I dislike hi-lifts because they are big and bulky and often used as a status symbol.
    I am not a serious off-roader. I am just a climber/glider pilot/back-country skier who lives in the mountains. So, i understand why a person who seeks out rough roads would want a hi-lift.
     
    Last edited: May 26, 2016
  9. May 26, 2016 at 12:48 PM
    #9
    Cadmus

    Cadmus [OP] Un-Known Member

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    Sad to say i might be forking out the big bucks for a set of bumpers. I would rather buy a whitewater raft for the fam with that money. The hitches is cheaper. Any ideas folks?

    (EDIT: no winch plate needed a front receiver is. pipe is fine if it saves on mass. attachment of hang glider rack can be something other than a hitch receiver welded to the opt or side of a bumper.)
     
    Last edited: May 27, 2016
  10. May 26, 2016 at 2:26 PM
    #10
    devinzz1

    devinzz1 Well-Known Member

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    a plate bumper would give you loads of options to weld on an attachment point where ever you wanted . To get them where you want with factory bumper its possible but it would look funny and be alot harder to fit up behind the valence.
     
  11. Jun 18, 2016 at 1:19 PM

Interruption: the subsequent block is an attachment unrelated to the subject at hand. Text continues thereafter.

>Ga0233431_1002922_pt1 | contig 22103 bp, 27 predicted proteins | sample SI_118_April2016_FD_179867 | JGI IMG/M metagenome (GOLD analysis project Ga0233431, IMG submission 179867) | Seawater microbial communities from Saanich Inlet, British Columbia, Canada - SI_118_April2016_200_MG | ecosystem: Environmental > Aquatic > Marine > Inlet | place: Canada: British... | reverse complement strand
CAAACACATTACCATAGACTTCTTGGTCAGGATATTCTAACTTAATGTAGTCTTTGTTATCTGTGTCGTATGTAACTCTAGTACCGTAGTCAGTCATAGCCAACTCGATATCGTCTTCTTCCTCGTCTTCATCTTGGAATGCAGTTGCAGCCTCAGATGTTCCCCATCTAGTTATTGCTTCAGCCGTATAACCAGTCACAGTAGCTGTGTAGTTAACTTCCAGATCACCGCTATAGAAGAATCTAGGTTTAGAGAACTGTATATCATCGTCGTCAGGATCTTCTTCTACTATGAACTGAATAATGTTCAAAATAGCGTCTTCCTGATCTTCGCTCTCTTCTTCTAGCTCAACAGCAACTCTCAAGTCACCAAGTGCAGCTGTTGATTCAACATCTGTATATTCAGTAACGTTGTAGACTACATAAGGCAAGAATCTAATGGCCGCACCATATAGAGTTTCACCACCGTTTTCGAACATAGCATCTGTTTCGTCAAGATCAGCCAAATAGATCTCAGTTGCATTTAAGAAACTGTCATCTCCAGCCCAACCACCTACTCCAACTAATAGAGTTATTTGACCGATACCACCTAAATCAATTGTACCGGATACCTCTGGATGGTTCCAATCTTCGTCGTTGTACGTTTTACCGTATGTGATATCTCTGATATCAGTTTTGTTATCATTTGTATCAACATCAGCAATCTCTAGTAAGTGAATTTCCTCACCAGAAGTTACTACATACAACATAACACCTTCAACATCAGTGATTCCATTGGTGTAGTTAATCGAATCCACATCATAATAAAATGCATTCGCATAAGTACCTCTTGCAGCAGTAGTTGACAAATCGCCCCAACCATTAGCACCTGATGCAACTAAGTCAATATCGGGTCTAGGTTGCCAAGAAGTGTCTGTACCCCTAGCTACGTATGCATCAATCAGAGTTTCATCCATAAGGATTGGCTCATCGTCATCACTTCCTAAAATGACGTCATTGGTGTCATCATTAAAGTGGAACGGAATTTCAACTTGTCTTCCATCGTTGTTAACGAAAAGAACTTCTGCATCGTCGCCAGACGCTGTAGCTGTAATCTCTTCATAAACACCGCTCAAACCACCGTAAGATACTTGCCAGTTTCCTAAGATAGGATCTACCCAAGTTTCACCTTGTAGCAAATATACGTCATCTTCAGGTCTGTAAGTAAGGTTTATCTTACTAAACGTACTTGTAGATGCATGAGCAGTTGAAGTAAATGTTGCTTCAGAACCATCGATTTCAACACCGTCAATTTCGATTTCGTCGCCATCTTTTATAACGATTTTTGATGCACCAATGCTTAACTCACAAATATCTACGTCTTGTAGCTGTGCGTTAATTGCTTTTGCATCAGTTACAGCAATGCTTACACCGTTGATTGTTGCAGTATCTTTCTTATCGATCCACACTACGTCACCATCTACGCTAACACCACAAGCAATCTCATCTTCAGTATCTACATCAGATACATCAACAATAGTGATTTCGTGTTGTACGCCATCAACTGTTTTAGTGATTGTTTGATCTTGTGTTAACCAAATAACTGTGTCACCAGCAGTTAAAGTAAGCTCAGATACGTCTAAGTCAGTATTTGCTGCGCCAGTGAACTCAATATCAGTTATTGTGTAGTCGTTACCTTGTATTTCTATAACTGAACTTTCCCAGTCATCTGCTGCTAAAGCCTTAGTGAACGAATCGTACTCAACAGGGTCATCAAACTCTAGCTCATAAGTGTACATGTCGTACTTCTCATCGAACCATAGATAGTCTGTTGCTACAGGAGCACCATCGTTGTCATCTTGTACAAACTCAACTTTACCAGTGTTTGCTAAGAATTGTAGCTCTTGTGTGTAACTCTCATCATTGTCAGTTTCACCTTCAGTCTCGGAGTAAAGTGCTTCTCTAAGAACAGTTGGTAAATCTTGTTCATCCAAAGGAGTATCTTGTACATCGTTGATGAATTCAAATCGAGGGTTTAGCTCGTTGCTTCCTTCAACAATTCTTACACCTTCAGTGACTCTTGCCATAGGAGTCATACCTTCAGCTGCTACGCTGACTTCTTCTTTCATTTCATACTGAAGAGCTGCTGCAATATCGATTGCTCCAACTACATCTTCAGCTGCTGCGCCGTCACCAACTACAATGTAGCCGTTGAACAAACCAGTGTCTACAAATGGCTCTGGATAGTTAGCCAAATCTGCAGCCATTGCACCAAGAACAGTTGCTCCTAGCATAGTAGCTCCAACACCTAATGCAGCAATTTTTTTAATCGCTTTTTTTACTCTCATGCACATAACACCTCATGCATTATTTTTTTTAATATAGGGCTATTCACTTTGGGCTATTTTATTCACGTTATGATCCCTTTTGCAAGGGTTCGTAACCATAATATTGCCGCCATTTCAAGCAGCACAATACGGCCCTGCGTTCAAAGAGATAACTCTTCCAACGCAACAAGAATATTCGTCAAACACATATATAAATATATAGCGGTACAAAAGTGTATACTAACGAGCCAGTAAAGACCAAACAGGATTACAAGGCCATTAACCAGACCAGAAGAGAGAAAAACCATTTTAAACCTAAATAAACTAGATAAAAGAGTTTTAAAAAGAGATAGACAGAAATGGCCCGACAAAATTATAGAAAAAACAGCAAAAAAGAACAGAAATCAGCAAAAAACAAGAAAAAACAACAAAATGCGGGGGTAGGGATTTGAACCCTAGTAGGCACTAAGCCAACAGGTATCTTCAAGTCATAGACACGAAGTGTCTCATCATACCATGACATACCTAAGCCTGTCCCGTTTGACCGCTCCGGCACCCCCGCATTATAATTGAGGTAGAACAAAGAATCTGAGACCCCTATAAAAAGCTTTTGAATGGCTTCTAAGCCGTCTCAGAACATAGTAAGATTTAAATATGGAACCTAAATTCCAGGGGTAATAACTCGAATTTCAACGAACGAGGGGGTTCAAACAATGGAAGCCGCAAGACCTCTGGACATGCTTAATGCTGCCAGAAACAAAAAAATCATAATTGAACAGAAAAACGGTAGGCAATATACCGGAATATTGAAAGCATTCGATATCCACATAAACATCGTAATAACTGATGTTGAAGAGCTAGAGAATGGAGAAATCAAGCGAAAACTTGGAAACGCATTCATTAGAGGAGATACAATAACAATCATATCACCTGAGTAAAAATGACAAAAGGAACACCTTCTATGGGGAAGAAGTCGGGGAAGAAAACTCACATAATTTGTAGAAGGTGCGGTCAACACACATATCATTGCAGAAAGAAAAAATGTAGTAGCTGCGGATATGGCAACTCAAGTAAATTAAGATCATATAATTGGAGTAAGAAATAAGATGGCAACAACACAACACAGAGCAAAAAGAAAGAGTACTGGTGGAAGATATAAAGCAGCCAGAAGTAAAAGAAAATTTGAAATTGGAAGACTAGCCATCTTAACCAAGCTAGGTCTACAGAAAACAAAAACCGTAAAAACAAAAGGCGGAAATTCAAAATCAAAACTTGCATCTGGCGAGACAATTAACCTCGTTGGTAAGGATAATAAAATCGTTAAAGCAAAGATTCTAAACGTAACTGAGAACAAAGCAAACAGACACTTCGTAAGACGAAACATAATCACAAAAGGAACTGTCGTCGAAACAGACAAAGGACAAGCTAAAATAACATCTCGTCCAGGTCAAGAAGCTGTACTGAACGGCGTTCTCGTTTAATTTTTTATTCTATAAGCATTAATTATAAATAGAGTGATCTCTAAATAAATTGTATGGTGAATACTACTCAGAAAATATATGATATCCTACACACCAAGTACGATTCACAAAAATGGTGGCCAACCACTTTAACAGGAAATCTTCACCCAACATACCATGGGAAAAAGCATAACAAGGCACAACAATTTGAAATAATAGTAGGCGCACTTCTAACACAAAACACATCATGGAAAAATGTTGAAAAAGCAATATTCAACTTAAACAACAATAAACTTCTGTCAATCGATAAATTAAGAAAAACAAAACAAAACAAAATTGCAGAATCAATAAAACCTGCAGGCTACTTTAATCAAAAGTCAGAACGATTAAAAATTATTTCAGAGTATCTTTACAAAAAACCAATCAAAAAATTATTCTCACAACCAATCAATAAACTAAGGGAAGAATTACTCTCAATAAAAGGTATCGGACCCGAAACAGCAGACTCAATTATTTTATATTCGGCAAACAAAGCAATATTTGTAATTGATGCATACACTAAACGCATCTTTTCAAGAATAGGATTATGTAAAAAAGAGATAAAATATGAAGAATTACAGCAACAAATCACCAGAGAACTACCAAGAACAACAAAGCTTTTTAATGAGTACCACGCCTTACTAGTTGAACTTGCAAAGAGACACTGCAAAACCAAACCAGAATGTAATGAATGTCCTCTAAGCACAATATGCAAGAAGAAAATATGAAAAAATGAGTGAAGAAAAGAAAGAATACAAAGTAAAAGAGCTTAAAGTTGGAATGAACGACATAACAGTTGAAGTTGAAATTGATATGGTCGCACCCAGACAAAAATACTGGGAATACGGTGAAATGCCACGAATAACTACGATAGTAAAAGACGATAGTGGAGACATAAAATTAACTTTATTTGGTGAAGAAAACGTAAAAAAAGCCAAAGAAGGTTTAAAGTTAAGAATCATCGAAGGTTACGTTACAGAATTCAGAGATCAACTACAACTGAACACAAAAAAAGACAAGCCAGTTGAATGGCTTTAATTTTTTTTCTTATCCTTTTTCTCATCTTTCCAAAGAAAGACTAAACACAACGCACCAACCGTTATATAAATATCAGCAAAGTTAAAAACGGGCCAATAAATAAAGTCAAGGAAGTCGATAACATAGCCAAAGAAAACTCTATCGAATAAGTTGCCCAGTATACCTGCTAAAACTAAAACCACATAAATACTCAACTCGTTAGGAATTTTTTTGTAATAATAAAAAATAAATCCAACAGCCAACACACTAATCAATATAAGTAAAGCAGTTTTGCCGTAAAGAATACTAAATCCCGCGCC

#11
    Cadmus

    Cadmus [OP] Un-Known Member

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    i spent some time trying to simply make a bomber plate above the chrome, replacing plastic part 52119A. then weld a center hitch on top. whatever i need for the hang glider rack. that would be nice looking and lighter than a full on hardcore bumper.

    Summer is burning. I think i just have to buy a premade bumper with a front hitch and no winch space. What one is the lightest but is still made of steel? (or aluminum but affordable) thanks.

    520658B.jpg

     
    Last edited: Jun 22, 2016
  12. Jun 22, 2016 at 8:50 AM
    #12
    Cadmus

    Cadmus [OP] Un-Known Member

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    My truck came with LT365 75r16 tires. so stock or a little bigger. Before the toytec lift (not even half of the full extension) i think they rubbed a little. Not at all now. What are the biggest tire one can put on without a solid axial beefing-up?

    If i go with that level of bigger tire when my coppers wear out is it ever the chrome (5211E above ) that gets in the way? or is it just the black plastic below (53911)? I feel all my needs could be met my simple welding a 2"x6" rectangular steel tube below the OEM chrome part.